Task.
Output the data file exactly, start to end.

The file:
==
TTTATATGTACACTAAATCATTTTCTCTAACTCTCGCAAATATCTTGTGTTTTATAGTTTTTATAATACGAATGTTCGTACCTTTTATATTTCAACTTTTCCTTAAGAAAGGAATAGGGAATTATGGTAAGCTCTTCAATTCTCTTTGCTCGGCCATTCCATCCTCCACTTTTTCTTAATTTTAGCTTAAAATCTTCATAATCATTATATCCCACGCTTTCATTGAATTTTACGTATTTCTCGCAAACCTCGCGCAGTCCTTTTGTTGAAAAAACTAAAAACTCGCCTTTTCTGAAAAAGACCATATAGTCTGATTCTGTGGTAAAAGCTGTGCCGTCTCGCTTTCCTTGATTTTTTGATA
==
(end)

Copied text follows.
TTTATATGTACACTAAATCATTTTCTCTAACTCTCGCAAATATCTTGTGTTTTATAGTTTTTATAATACGAATGTTCGTACCTTTTATATTTCAACTTTTCCTTAAGAAAGGAATAGGGAATTATGGTAAGCTCTTCAATTCTCTTTGCTCGGCCATTCCATCCTCCACTTTTTCTTAATTTTAGCTTAAAATCTTCATAATCATTATATCCCACGCTTTCATTGAATTTTACGTATTTCTCGCAAACCTCGCGCAGTCCTTTTGTTGAAAAAACTAAAAACTCGCCTTTTCTGAAAAAGACCATATAGTCTGATTCTGTGGTAAAAGCTGTGCCGTCTCGCTTTCCTTGATTTTTTGATA